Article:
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  • The nature and origin of language by Denis Bouchard
  • Kristin Melum Eide
The nature and origin of language. By Denis Bouchard. (Studies in the evolution of language 18.) Oxford: Oxford University Press, 2013. Pp. xiii, 385. ISBN 9780199681631. $46.96.

Denis Bouchard has been at the center of linguistic theorizing for more than three decades, and unlike many other forceful critics of the generative enterprise, B has always kept on top of every important ongoing development of this research program, offered substantial and useful modifications, made seemingly radical suggestions (later to be adhered to by the mainstream), and pointed out ill-conceived notions and conceptual flaws in the current consensus. Thus one does well to listen when this author publishes a new book.

As suggested by the series title, the main topic of the book is on how language may have evolved in the human species, but as B points out, ‘before we can assume anything about how language emerged in humans, we have to determine what language is, and what those properties of language are whose origin we are trying to account for’ (7). Thus, a central concern is to advocate a different view on how the crucial properties of language should be characterized. Rather than putting emphasis on the formal apparatus describing the computational system, B advocates the view that all relevant properties of language follow from what Chomsky (2005) refers to as ‘third factor’ principles, that is, in B’s words, the design properties of the conceptual and perceptual properties of signs. This eliminates ‘the need to postulate an innate, language-specific set of conditions—Universal Grammar (UG), this residue of unexplained properties—thus finishing business that remains problematic in current generative theorizing’ (xiii). That means that there is no UG—which is a good thing, since UG is what remains to be explained in a theory of language, and even more so in a theory to explain the emergence of language.

B thoroughly discusses and mostly dismisses a range of recent and more classical works approaching the evolution of language (like recent publications by Marc Hauser, Noam Chomsky, and W. Tecumseh Fitch; Steven Pinker and Ray Jackendoff; William Calvin and Derek Bickerton; Bickerton; James Hurford; and Chomsky). In his own approach to the emergence of language, B arms himself with the recent discovery of so-called offline brain systems: ‘a system of neurons that can be activated in absentia: the individual does not have to see or hear an action for these neuronal systems to be activated. These Offline Brain Systems (OBS) are triggered by representations of events instead of the events themselves, and produce representations of events with no brain-external realization’ (107). These systems of neurons give rise to a range of properties (a cluster of characteristics dubbed ‘the human-specific adaptive suite’, encompassing cognitive, neurological, physiological, and behavioral traits), unique to humans, whereof language is but one aspect. Thus, language or, more specifically, the emergence of signs in the human brain is a by-product of an underlying change, an emergence of a particular type of neurons in the human brain. This change was not due to a rewiring of the brain that installed some kind of language-specific apparatus in our minds, since these OBS neurons have many different functions and effects besides language.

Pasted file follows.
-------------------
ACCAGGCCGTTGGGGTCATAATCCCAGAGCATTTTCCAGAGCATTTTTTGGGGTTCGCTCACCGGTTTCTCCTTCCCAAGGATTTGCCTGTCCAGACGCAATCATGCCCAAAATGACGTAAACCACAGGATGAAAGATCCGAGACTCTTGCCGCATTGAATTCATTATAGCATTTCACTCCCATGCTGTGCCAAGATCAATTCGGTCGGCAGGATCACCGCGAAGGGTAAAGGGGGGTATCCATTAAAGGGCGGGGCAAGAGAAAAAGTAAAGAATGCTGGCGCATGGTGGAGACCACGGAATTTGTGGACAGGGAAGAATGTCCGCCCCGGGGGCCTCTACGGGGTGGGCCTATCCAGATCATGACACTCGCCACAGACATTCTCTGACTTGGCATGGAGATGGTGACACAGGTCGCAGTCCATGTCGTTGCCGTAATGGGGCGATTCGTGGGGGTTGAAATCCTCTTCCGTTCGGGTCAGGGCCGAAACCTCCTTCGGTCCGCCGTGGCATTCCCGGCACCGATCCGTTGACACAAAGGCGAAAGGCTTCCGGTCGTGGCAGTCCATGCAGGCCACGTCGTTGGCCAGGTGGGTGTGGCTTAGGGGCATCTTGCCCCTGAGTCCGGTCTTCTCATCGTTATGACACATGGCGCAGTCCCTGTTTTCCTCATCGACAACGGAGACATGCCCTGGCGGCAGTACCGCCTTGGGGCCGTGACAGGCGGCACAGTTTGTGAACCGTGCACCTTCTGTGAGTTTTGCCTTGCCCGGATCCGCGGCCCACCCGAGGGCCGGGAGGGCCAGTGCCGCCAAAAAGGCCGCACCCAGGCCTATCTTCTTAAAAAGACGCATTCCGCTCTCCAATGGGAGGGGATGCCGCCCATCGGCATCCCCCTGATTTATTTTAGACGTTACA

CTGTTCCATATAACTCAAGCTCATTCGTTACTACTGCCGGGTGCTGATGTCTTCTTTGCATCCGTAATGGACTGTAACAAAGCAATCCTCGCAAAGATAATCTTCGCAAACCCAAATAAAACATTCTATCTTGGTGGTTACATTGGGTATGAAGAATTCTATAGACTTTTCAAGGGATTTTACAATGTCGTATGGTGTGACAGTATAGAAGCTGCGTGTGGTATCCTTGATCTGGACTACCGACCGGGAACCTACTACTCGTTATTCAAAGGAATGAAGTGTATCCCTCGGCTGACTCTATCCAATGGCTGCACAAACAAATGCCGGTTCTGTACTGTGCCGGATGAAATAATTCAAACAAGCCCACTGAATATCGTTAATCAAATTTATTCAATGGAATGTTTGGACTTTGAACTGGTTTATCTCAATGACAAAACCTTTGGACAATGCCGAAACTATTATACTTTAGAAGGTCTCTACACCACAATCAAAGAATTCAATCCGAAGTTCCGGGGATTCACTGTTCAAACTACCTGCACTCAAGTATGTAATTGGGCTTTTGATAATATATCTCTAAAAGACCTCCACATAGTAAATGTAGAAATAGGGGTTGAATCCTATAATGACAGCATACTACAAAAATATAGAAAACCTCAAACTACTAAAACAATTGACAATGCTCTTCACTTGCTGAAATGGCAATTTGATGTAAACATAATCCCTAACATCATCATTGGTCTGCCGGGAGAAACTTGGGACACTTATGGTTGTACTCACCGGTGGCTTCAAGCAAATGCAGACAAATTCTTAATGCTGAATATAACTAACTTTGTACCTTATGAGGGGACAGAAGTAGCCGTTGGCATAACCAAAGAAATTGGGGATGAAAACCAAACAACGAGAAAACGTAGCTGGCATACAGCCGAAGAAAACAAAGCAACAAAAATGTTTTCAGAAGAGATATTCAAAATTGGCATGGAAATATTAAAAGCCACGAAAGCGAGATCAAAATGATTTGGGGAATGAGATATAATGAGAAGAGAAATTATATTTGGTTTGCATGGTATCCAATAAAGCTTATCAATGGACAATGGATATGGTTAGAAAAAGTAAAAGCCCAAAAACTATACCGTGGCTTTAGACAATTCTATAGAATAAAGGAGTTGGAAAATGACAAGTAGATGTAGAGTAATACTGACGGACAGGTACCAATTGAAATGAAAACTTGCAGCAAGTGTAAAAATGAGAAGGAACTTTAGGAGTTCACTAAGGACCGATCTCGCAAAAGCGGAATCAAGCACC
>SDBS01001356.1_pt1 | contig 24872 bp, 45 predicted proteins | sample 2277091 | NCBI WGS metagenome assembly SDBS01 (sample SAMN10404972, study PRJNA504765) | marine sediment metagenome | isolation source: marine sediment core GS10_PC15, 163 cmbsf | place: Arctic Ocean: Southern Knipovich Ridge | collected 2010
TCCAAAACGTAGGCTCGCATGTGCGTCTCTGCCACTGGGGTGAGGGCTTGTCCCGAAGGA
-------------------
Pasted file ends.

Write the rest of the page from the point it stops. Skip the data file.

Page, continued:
The book consists of a short introduction plus four parts partitioned into ten chapters. Part 1, ‘The emergence of language’, sets the scene for the central inquiries and outlines recent approaches (see above). Two broad approaches are particularly relevant: language is culturally evolved in response to communicative necessities, or language is biologically and genetically inscribed in the human brain. Here B quotes Tooby and Cosmides (1990:762) that ‘[i]t is magical thinking to believe that the “need” to solve a problem automatically endows one with the equipment to solve it’, and he sees ‘form before function’ as a premise in the discussion, since ‘our ancestors had to have the capacity to form Saussurean signs before they could use them for any communicative function’ (15). B discusses these previous theories thoroughly and then concludes this discussion with his diagnosis that all of these approaches...


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